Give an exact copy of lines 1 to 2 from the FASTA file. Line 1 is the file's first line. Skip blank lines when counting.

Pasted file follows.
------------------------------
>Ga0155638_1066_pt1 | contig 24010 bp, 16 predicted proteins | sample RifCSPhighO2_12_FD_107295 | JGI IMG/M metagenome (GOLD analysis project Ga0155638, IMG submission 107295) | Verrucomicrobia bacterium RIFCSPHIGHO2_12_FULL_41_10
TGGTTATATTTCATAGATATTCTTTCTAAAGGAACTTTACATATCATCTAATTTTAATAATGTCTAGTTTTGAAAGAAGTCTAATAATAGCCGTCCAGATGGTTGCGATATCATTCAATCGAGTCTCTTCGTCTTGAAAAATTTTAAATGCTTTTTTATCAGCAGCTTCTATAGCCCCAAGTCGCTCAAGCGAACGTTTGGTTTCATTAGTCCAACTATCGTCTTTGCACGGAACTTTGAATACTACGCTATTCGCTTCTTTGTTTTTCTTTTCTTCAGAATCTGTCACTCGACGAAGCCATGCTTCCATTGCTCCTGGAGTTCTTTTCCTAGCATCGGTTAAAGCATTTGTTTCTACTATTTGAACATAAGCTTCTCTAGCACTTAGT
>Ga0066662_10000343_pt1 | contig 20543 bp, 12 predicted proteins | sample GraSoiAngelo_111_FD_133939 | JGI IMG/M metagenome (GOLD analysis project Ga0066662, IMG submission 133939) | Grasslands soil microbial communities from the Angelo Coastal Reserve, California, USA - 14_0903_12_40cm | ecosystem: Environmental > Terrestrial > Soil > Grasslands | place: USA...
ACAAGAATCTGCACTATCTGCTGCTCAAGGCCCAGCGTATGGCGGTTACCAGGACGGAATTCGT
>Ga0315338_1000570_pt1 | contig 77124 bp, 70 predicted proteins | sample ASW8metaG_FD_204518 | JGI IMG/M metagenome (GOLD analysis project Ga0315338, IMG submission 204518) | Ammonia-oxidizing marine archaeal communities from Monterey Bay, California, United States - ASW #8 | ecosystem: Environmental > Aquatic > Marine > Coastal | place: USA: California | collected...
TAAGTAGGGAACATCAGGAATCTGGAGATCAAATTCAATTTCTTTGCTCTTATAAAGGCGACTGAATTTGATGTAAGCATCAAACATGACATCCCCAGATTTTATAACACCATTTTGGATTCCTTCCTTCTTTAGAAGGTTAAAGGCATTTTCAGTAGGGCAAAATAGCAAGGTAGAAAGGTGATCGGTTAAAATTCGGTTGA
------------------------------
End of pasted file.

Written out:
>Ga0155638_1066_pt1 | contig 24010 bp, 16 predicted proteins | sample RifCSPhighO2_12_FD_107295 | JGI IMG/M metagenome (GOLD analysis project Ga0155638, IMG submission 107295) | Verrucomicrobia bacterium RIFCSPHIGHO2_12_FULL_41_10
TGGTTATATTTCATAGATATTCTTTCTAAAGGAACTTTACATATCATCTAATTTTAATAATGTCTAGTTTTGAAAGAAGTCTAATAATAGCCGTCCAGATGGTTGCGATATCATTCAATCGAGTCTCTTCGTCTTGAAAAATTTTAAATGCTTTTTTATCAGCAGCTTCTATAGCCCCAAGTCGCTCAAGCGAACGTTTGGTTTCATTAGTCCAACTATCGTCTTTGCACGGAACTTTGAATACTACGCTATTCGCTTCTTTGTTTTTCTTTTCTTCAGAATCTGTCACTCGACGAAGCCATGCTTCCATTGCTCCTGGAGTTCTTTTCCTAGCATCGGTTAAAGCATTTGTTTCTACTATTTGAACATAAGCTTCTCTAGCACTTAGT